Sunday, 14 May 2017

A Day In The Life V



Last month I went with a friend, Lorraine,  to Stratford-upon-Avon to see Antony and Cleopatra. Well, does you good to get out once a decade or so. Tickets for the Royal Shakespeare Theatre go fast and the B&Bs are much contended for, wherefore get ye fixed up with your earliest, ye were best: we booked in January for April 10th, which was none too soon. 

We put up at the sign of the Travelodge. The man at reception was a cheeky cockney sparrer type, tiresomely bantering and chortling as he signed us in and handed us our swipe cards.

'Dashed familiar, that chappie at the desk, I thought,' I said to Lorraine as we rode the lift to our floor.

'Dunno what things is coming to, truly I don't,' she replied.

The hotel was a newish building that looked like lots of places you've been in before. With its blue-grey carpeted corridors and floor-to-ceiling windows on the landings, it might have been a health centre, a university admin block or... where do I know that faint, soap-powdery smell from?... the nursing home where my dad spent the last three years of his life. Shit. Still, we would use the rooms only for showers and sleep, the beds were comfortable and you can put up with Nescafe for breakfast once in your life.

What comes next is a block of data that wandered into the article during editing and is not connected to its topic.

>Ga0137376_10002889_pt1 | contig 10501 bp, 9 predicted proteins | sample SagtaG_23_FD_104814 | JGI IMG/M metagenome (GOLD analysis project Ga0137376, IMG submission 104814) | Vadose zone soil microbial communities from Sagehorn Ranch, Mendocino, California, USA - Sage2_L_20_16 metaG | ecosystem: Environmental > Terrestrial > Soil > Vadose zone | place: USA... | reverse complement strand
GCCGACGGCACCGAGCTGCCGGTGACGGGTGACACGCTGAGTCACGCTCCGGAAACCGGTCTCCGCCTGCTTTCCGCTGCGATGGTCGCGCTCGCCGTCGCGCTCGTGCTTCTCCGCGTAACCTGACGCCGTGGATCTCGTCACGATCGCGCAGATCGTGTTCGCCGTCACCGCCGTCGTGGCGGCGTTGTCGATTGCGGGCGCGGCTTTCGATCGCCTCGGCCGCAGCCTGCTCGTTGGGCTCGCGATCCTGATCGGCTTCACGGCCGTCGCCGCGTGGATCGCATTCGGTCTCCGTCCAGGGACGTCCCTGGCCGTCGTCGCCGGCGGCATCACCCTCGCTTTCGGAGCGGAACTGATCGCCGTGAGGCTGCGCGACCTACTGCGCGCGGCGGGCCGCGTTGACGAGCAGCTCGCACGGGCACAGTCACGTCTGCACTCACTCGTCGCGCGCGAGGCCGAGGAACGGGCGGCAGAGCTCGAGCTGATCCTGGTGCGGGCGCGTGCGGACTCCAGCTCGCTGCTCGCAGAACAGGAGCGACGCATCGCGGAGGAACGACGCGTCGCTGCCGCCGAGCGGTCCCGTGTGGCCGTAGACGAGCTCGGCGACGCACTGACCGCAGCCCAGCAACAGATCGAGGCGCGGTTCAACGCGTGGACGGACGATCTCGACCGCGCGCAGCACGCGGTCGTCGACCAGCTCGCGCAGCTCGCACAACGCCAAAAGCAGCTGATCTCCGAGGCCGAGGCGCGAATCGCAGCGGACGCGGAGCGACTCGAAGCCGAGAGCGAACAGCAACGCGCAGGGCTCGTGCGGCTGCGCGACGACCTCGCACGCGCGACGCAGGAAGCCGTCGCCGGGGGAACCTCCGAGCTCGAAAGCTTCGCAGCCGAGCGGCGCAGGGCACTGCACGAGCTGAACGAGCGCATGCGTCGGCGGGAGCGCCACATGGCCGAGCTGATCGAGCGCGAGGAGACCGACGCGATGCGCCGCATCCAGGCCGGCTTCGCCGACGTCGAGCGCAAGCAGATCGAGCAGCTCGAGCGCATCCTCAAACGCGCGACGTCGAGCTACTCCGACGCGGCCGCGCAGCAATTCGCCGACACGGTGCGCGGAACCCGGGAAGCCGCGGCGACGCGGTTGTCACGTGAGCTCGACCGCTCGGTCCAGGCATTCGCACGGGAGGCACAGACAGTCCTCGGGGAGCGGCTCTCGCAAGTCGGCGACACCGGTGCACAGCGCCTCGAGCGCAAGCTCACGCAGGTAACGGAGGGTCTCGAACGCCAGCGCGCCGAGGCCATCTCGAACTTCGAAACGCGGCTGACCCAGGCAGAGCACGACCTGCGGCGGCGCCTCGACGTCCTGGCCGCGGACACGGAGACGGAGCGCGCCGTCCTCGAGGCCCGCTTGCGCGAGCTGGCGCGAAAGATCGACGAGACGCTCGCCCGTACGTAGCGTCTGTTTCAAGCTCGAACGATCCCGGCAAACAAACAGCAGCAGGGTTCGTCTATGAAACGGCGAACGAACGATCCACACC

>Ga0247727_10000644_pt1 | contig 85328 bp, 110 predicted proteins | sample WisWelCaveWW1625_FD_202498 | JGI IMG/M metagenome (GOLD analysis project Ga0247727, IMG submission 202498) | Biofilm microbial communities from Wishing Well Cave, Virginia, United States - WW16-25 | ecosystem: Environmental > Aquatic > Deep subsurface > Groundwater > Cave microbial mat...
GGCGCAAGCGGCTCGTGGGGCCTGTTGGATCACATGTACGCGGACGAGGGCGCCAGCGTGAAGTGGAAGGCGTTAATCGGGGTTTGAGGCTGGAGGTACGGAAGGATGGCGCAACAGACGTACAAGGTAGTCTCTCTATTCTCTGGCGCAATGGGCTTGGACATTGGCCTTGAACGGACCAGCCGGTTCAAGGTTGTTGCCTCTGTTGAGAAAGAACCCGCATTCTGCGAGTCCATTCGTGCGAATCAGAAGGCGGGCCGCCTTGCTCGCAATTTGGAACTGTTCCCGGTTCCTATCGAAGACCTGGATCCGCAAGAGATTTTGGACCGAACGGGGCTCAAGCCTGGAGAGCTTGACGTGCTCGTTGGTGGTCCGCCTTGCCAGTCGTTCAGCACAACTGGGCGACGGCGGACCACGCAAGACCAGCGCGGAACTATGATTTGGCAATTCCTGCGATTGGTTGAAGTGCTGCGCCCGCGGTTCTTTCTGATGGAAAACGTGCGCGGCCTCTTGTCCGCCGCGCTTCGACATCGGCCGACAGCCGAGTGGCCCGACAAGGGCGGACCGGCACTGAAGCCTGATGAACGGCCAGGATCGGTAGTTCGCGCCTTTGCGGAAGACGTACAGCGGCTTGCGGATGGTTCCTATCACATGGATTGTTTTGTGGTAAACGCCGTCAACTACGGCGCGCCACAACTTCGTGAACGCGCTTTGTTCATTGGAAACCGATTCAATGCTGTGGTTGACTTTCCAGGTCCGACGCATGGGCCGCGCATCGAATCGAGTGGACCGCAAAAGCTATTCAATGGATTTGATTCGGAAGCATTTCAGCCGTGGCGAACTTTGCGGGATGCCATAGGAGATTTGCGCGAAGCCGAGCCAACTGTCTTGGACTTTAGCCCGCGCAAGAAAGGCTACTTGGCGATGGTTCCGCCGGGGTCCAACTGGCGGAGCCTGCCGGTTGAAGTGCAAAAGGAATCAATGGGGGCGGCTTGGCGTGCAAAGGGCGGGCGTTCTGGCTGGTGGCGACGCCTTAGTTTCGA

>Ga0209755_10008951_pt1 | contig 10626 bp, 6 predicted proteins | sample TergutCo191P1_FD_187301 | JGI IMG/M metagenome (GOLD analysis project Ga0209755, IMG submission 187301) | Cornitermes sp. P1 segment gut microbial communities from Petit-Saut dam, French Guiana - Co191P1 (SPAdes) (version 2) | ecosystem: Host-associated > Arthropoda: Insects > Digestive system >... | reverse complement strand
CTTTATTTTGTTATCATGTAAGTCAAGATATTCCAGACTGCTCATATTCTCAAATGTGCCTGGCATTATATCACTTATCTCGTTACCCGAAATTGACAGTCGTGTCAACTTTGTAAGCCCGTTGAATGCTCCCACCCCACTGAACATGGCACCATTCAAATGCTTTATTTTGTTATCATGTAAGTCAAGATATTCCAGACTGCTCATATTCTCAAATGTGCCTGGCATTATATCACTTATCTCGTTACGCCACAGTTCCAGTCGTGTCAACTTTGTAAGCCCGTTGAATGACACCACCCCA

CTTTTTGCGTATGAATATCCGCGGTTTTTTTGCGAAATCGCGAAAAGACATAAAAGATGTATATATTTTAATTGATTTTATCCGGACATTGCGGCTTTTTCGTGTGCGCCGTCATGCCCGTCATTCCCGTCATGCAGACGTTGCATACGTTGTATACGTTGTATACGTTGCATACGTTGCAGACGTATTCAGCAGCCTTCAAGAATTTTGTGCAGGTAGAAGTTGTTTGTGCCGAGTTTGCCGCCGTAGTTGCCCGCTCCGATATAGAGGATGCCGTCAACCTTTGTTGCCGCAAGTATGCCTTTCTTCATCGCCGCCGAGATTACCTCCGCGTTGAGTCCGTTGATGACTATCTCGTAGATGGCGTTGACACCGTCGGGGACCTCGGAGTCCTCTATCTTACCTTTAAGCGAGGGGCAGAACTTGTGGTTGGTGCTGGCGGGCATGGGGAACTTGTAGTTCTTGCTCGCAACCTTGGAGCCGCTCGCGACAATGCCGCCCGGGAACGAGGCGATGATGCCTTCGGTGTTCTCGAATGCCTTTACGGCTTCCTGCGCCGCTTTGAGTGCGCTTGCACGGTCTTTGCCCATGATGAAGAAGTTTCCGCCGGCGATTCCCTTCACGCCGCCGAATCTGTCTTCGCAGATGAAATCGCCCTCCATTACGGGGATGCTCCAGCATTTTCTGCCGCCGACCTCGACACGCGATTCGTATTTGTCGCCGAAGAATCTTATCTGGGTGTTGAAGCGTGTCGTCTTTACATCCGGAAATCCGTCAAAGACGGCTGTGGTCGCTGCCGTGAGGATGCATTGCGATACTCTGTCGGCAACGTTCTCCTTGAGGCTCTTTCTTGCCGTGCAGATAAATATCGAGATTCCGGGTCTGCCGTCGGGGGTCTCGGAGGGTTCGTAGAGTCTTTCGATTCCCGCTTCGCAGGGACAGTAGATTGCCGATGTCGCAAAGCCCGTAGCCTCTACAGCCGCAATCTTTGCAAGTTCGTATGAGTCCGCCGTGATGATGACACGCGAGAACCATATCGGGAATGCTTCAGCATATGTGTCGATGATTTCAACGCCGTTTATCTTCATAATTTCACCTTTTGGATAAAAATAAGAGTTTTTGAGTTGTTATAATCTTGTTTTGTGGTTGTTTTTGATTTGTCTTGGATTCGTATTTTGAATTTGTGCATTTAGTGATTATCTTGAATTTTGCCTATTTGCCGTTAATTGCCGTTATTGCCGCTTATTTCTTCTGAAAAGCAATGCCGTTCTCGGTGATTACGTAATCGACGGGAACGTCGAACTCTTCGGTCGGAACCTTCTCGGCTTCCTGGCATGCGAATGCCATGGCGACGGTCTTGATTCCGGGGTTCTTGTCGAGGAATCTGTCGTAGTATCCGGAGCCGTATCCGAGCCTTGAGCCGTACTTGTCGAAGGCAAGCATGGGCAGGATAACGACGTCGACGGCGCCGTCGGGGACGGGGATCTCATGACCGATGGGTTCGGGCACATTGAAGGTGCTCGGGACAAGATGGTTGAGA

I hadn't been to Stratford for ages. I saw Glenda Jackson and Alan Howard do the Peter Brook Tony and Cleo in 1978. I remember in the bar at the interval overhearing a lady offer a trenchant observation on Jackson's performance: 'well, she's very good, isn't she, but she's not wearing all that Egyptian jewelry Cleopatra should wear.' In the early eighties I led at least three trips of overseas students from Cambridge every summer. In 1983 a colleague and I took a coachload of adult students to see a matinee performance of Twelfth Night. The students had been well-prepared by their teachers for one of Shakespeare's most popular comedies. On the outskirts of Stratford we decided to distribute the tickets, and Lynette and I each took a wad to hand out. They were for Henry VIII, one of Shakespeare's least popular histories. I don't know who'd fucked up and never found out what any of the students thought about sitting in the Stratford dark for three hours on a sunny afternoon, in utter incomprehension. Or maybe I've erased it from memory.

Anyway, apart from that occasion, I always liked visiting Stratford. This time, I hardly recognised it as we walked into town. The hotel was quite a bit further from the town centre than its publicity would have one believe, situated on a charmless dual carriageway lined with terrace houses, Subways, KFCs and other franchises with garish signage. My mental image of a small town of half-timbered houses, their gardens teeming with delphiniums, hollyhocks, lavender and phlox was way off beam, probably deriving from repeated visits to Anne Hathaway's cottage. The town centre was dull as beans. Everything on Henley Street was closed and had anything been open, we wouldn't have wanted anything they had to offer. Shakespeare place mats, Shakespeare pencils, Shakespeare pens, key-rings and pessaries, all manner of Shakespearey tat to be carted off to Italy, Spain, China, Japan.  (I made up the bit about the pessaries.)


Not much like this at all, really.